Staged in 1893, when Wilde had already achieved fame, wealth and notoriety, A Woman of No Importance was another attempt to fuse comedy of manners with high melodrama. Gerald Arbuthnot is a young man on the make, with an American heiress and the post of secretary to the brilliant but dissolute Lord Illingworth within his reach. When he asks his mother to celebrate with them, it turns out that Illingworth is Gerald's father, who seduced and abandoned his mother twenty years earlier. Loyalty weighs heavier than ...
Staged in 1893, when Wilde had already achieved fame, wealth and notoriety, A Woman of No Importance was another attempt to fuse comedy of manners with high melodrama. Gerald Arbuthnot is a young man on the make, with an American heiress and the post of secretary to the brilliant but dissolute Lord Illingworth within his reach. When he asks his mother to celebrate with them, it turns out that Illingworth is Gerald's father, who seduced and abandoned his mother twenty years earlier. Loyalty weighs heavier than ambition, and Gerald declines the association with Illingworth. This edition, which also analyses Wilde's various drafts and revisions of the play, argues that the playwright here continued to explore the rivalry between an older man and woman for the affection of a beautiful young man.
Ian Small is Professor of English Literature at the University of Birmingham.
He is the author of a number of critical studies on Wilde and has edited several
of Wilde's works, including a scholarly edition of his second society comedy, Lady Windermere's Fan, also published in the New Mermaids series.
Oscar Fingal O'Flahertie Wills Wilde was born on October 16, 1854, to an intellectually prominent Dublin family. His father, Sir William Wilde, was a renowned physician who was knighted for his work as medical adviser to the 1841 and 1851 Irish censuses; his mother, Lady Jane Francesca Elgee, was a poet and journalist. Wilde showed himself to be an exceptional student. While at the Royal School in Enniskillen, he took First Prize in Classics. He continued his studies at Trinity College, Dublin, on scholarship, where he won high honors, including the Demyship Scholarship to Magdalen College, Oxford.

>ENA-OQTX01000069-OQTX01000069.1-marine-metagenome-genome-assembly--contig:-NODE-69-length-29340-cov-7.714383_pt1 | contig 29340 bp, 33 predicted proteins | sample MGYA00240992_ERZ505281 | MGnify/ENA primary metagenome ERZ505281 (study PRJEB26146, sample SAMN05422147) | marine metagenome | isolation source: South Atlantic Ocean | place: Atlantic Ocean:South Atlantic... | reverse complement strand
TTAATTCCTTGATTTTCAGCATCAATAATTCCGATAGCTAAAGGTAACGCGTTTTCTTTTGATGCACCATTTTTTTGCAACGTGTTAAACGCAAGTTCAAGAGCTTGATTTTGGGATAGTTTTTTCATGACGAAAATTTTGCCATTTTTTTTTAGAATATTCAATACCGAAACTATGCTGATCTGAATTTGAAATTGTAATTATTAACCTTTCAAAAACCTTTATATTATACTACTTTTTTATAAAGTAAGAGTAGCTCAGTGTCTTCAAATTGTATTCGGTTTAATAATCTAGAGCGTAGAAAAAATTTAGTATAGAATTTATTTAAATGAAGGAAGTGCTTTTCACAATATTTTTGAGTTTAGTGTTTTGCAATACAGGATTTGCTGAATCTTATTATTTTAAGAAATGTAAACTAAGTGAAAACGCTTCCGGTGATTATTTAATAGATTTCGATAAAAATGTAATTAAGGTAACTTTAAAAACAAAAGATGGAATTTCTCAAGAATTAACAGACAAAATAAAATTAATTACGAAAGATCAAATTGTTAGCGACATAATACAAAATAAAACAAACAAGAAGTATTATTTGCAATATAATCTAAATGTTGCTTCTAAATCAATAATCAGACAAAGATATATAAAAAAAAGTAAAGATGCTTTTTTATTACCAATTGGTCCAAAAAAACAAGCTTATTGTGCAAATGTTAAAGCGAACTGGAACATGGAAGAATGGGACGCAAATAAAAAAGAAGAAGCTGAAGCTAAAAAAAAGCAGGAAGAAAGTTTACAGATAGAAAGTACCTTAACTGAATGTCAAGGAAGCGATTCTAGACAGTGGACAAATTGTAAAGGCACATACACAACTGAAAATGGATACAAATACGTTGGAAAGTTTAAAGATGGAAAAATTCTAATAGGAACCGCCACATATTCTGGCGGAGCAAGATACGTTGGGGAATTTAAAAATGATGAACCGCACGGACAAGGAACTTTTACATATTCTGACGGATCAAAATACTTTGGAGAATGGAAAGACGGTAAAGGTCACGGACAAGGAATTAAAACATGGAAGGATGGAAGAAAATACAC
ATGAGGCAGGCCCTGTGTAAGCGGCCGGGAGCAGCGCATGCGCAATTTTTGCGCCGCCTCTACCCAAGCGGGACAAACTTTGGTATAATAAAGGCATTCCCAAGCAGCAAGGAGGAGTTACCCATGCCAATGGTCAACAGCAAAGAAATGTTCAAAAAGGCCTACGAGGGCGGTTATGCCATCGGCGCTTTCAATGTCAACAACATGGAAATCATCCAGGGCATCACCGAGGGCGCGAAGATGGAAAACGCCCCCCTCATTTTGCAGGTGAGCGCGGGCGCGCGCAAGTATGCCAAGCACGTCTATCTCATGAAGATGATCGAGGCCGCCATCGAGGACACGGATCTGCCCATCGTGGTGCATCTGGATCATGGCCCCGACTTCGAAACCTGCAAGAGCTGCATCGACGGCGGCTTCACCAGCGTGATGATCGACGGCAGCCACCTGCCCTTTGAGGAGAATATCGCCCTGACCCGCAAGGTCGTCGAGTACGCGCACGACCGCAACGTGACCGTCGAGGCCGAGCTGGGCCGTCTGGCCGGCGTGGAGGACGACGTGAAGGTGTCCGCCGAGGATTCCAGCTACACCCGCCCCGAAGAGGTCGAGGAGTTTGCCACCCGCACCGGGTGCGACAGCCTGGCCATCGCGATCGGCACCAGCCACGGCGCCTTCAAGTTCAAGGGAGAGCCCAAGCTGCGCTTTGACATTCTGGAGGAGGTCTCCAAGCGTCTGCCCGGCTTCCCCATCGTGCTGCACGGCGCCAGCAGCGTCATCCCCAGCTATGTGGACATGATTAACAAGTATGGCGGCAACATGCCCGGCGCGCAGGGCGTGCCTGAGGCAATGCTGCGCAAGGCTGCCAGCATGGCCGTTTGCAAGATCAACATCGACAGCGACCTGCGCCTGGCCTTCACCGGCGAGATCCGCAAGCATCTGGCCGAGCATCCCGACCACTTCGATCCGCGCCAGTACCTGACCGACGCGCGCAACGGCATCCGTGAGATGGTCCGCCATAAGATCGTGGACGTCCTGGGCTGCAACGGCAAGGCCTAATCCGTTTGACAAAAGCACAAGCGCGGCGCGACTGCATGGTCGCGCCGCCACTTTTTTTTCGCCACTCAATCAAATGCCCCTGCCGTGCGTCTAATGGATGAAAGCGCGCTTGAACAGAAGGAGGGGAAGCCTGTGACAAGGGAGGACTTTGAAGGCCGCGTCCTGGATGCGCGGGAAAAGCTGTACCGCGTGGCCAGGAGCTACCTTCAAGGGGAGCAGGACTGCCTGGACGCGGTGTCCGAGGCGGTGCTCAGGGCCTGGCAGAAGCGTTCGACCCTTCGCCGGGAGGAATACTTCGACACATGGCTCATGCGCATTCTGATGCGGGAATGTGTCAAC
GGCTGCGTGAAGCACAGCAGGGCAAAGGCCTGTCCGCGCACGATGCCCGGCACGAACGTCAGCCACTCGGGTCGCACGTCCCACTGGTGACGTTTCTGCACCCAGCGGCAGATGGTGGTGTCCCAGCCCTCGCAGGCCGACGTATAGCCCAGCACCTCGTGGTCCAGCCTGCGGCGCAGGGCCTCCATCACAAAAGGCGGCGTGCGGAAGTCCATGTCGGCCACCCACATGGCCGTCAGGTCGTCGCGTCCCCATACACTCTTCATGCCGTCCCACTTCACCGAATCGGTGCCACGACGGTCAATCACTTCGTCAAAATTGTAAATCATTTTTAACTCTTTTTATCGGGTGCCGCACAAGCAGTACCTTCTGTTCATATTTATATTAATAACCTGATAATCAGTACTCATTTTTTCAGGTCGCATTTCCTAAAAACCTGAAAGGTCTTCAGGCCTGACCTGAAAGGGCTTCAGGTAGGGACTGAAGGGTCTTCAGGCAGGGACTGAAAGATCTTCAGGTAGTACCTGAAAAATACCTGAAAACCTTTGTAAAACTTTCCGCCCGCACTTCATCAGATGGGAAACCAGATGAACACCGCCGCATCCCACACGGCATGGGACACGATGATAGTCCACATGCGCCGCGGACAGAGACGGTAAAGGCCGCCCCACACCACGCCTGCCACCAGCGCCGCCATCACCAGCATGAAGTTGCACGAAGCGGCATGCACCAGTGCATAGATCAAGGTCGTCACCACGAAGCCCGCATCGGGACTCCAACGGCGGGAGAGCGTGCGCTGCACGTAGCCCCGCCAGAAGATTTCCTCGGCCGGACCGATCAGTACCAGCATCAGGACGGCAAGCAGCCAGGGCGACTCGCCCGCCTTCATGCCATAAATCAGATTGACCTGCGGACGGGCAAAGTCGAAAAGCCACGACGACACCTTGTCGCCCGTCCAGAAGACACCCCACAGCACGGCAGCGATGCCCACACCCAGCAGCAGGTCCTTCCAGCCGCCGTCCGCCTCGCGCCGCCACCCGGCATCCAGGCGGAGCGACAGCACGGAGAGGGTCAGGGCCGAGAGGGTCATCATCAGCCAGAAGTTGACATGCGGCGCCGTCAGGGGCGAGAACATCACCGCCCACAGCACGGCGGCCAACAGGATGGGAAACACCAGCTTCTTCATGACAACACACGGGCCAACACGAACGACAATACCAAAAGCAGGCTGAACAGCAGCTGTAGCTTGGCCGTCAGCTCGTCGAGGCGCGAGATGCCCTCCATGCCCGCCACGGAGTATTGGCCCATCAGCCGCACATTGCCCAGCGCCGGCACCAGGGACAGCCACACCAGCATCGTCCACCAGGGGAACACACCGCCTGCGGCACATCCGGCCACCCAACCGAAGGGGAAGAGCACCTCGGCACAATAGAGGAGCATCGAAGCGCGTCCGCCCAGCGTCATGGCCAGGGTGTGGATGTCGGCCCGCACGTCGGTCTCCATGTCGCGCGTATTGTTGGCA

At Oxford, Wilde engaged in self-discovery, through both intellectual and personal pursuits. He fell under the influence of the aesthetic philosophy of Walter Pater, a tutor and author who inspired Wilde to create art for the sake of art alone. It was during these years that Wilde developed a reputation as an eccentric and a foppish dresser who always had a flower in his lapel. Wilde won his first recognition as a writer when the university awarded him the Newdigate Prize for his poem "Ravenna."
Wilde went from Oxford to London, where he published his first volume of verse, Poems, in 1881. From 1882 to 1884, he toured the United States, Ireland, and England, giving a series of lectures on Aestheticism. In America, between speaking engagements, he met some of the great literary minds of the day, including Henry Wadsworth Longfellow, Oliver Wendell Holmes, and Walt Whitman. His first play, Vera, was staged in New York but did poorly. After his marriage to Constance Lloyd in 1884 and the birth of his two sons, Wilde began to make his way into London's theatrical, literary, and homosexual scenes. He published Intentions, a collection of dialogues on aesthetic philosophy, in 1891, the year he met Lord Alfred Douglas, who became his lover and his ultimate downfall. Wilde soon produced several successful plays, including Lady Windermere's Fan (1892) and A Woman of No Importance (1893). Wilde's popularity was short-lived, however. In 1894, during the concurrent runs of his plays An Ideal Husband and The Importance of Being Earnest, he became the subject of a homosexual scandal that led him to withdraw all theater engagements and declare bankruptcy. Urged by many to flee the country rather than face a trial in which he would surely be found guilty, Wilde chose instead to remain in England. Arrested in 1895 and found guilty of "homosexual offenses," Wilde was sentenced to two years hard labor and began serving time in Wandsworth prison. He was later transferred to the detention center in Reading Gaol, where he composed De Profundis, a dramatic monologue written as a letter to Lord Alfred Douglas that was published in 1905. Upon his release, Wilde retreated to the Continent, where he lived out the rest of his life under a pseudonym. He published his last work, The Ballad of Reading Gaol, in 1898 while living in exile.
During his lifetime, Wilde was most often the center of controversy. The Picture of Dorian Gray, which was serialized in Lippincott's Monthly Magazine in 1890 and published in book form the next year, is considered to be Wilde's most personal work. Scrutinized by critics who questioned its morality, the novel portrays the author's internal battles and arrives at the disturbing possibility that "ugliness is the only reality." Oscar Wilde died penniless, of cerebral meningitis, in Paris on November 30, 1900. He is buried in Paris's Père Lachaise Cemetery.
Author biography from the Barnes & Noble Classics edition of The Picture of Dorian Gray.
Good To Know
To make ends meet, Wilde edited the popular ladies' periodical Woman's Day from 1887 to 1889.
When in exile on the Continent, Wilde was forced to live under the alias Sebastian Melmoth.
It is rumored that Wilde's last written words were found in his journal, left behind in the Left Bank flophouse where he died: "My wallpaper and I are fighting a duel to the death. One or the other of us has got to go."
Wilde is buried in the Paris cemetery of Père Lachaise; there, he keeps company with other famous artists, including Jim Morrison and Edith Piaf.